Erin Collis’s mother was a scout leader and a huge advocate of community service and Collis always knew she’d follow suit … she just didn’t expect to do it as a swimming official. The 42-year-old started in the sport when her children joined a local swimming club after the family moved from Cairns to Townsville in 1999.  Collis said she did became involved largely to meet people, but didn’t want to be stuck in the kitchen making food or sitting in the stands spectating.  Now, as her son Blake has progressed as a local and state representative swimmer, so has Collis—as an official.  She juggles her officiating with raising a family and working as a police officer in Townsville’s Traffic Branch and says the parallels between her day job and officiating are very similar. “I never realised it straight away, but with both you’re watching people, you’re examining people and you’re penalising people for doing the wrong thing.  It’s beyond reasonable doubt the same as in swimming.” With the help of her National Officiating Scholarship, Collis hopes to go to become a FINA referee and officiate at a world championships or commonwealth games.

Lee Corey - Football (Soccer)

In 1999 when the South Australian Institute of Sport assessed Lee Corey as a potential soccer player, the then-16-year-old had “no idea there was such a sport or that women played it”. Lee had been a promising 200m and 400m runner and knew little else than athletics.  She quickly became hooked on the sport and looked set for great things until a debilitating knee injury in 2001 sidelined her. While recovering she was offered a chance to do a refereeing course which later led to a one-year officiating scholarship with the South Australian Women’s Soccer Association. At the end of that year she found herself being an Assistant Referee for the Women’s National Soccer League and then the following season refereeing in the middle for State men’s matches.  Achieving such a lot in a short time gave her a hunger for refereeing and now with the help of a National Officiating Scholarship, the 23-year-old hopes to push on towards her ultimate goal of becoming a FIFA official and one day referee at a Women’s World Cup.

Samantha Gooding - Cycling

Taking up cycling as a schoolgirl “just to get out of the classroom” has set Adelaide’s Samantha Gooding on path to become an international cycling commissaire.  When she first began in the Morphett Vale High School cycling program, Gooding said she didn’t know anything about the sport and only had a “$50 bike from K-Mart” in the shed at home.  A few years later, Gooding was on the verge of national selection for cycling when a crippling knee injury “ripped the dream away”. Determined to make it to international events in her chosen sport she devised a new dream ... to become an international cycling official at major events.  The 23-year-old says she likes the challenge of proving people wrong, particularly those who say that as a woman, she’ll find barriers and resistance to reaching that goal.  She hopes that with her National Officiating Scholarship, she’ll be able to break down many of those perceived barriers.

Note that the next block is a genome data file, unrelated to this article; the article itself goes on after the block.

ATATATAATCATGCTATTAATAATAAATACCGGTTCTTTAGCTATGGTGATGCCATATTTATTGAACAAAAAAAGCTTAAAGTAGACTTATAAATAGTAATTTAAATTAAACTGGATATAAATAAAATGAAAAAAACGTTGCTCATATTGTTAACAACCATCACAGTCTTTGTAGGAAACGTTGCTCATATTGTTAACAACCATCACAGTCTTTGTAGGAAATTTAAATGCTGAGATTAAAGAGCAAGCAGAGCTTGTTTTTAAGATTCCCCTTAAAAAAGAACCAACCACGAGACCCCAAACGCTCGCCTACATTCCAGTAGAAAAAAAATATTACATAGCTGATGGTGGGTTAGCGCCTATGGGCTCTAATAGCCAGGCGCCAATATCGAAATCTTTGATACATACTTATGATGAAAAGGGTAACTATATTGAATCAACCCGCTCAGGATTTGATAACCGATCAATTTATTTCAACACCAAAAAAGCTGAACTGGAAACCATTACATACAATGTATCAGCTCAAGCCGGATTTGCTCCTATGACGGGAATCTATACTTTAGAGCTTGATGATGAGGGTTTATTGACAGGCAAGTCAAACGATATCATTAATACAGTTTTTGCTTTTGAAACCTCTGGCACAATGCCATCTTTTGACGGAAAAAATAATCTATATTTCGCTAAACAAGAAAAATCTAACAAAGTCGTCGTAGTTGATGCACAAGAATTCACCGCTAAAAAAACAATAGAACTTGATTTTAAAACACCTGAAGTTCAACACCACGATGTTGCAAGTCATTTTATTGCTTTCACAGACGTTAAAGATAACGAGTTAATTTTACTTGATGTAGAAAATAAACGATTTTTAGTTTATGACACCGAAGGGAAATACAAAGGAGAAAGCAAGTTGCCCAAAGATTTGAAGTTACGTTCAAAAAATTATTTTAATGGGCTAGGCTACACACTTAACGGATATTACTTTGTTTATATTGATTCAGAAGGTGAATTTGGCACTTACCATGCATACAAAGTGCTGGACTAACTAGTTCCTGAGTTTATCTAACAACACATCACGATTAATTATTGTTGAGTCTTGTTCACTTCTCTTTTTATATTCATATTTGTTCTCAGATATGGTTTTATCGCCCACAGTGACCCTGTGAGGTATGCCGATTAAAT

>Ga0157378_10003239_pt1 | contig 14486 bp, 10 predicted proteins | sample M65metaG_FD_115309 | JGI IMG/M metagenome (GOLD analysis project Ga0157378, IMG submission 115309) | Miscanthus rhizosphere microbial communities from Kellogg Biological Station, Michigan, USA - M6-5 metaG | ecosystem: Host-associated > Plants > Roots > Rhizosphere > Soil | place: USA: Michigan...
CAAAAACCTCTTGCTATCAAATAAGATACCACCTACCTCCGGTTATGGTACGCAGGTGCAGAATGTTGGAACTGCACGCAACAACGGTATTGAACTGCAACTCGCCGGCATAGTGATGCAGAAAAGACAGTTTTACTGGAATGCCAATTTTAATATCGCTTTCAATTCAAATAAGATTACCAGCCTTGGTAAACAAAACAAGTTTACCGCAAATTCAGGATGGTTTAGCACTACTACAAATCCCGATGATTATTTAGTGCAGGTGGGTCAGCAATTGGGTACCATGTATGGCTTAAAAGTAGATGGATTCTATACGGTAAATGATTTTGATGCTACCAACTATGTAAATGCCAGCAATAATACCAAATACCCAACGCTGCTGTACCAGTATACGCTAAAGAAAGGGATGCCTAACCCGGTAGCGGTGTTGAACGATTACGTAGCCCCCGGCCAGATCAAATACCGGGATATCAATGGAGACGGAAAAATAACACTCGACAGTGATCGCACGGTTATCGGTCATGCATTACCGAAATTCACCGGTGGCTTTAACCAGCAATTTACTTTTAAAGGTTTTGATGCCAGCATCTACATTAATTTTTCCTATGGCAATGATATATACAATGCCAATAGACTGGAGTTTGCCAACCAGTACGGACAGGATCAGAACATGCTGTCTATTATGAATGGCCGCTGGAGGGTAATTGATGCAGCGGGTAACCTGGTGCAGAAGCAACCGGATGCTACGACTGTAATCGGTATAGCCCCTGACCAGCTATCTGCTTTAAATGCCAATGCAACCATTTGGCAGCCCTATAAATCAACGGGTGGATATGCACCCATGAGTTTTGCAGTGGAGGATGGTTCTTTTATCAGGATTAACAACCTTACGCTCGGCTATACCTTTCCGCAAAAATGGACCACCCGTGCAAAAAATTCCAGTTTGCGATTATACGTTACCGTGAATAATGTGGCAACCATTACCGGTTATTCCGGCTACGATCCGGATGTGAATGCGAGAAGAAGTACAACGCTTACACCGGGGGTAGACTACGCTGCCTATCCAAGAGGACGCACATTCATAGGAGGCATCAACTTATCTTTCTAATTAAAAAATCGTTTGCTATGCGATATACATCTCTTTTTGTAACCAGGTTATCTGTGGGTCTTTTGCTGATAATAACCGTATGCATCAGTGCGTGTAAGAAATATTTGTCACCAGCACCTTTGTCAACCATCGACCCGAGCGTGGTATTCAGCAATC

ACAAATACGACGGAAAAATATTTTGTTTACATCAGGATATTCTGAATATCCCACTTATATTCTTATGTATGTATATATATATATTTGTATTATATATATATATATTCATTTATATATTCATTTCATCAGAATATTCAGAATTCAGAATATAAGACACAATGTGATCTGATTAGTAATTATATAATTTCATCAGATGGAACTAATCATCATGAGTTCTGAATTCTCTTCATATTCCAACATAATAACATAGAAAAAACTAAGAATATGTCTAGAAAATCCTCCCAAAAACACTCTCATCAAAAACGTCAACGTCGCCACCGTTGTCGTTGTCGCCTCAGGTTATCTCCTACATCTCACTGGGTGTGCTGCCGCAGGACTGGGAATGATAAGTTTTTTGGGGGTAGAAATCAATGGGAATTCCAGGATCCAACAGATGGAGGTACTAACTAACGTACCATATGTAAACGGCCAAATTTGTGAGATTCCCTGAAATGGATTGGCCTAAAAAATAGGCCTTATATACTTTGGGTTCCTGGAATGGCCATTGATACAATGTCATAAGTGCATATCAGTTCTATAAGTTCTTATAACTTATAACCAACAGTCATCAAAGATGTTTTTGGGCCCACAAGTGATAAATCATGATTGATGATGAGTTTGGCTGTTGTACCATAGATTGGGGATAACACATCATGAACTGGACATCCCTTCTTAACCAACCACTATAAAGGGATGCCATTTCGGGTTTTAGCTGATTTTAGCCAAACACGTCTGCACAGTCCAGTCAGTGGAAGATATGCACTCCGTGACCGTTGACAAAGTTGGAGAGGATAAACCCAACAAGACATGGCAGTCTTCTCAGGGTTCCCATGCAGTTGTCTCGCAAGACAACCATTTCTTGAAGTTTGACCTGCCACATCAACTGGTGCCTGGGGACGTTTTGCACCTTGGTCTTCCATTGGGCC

Peter Gough - Rugby league

After working his way up through the rugby league ranks to play for the Parramatta Junior Eels in Sydney, Peter Gough suddenly decided to concentrate his efforts on refereeing.  It was, says the 20-year-old, because refereeing became more fun than playing.  “It’s hard to explain, but I get more enjoyment out of it, I feel like I’m giving more to the game.  It’s not about control, but being part of the game and helping the flow.” Now studying Sport and Exercise Science at the University of the Sunshine Coast, Gough says he is fitter and more focussed than as a player.  “There’s a lot more competition for refereeing.  There are 13 positions for players on a field, but only one person can referee.  It takes a lot to push yourself up to get to the top. I’ve already gone a lot further with refereeing than I would have with playing.” Despite feeling as a player that referees were “problem makers”, Gough now hopes to referee professionally and hopes to use his National Officiating Scholarship to give more of an insight in to what is needed to make it to the top as a National Rugby League official.

Kristian Griffith-Jones - Football (Soccer)

Sydney’s Kristian Griffith-Jones showed early talent in both soccer and cricket, but admits being critical of referees and umpires at the time.   He took up soccer refereeing to maintain his fitness in cricket’s off-season and soon changed his mind. “The most challenging time I faced was sending the wrong player off during a game just on half-time and then having to sort out the mess in the team’s changeroom at the break,” the 29-year-old said. “I have a lot of patience for any official now.” Griffith-Jones said he believed his National Officiating Scholarship would give him an advantage over his peers in their efforts to gain A-League refereeing positions by ”opening up previously closed doors and showing me lots of opportunities to expand my skills”. He hopes one day to progress to FIFA international status.

Darren Grimsey - Volleyball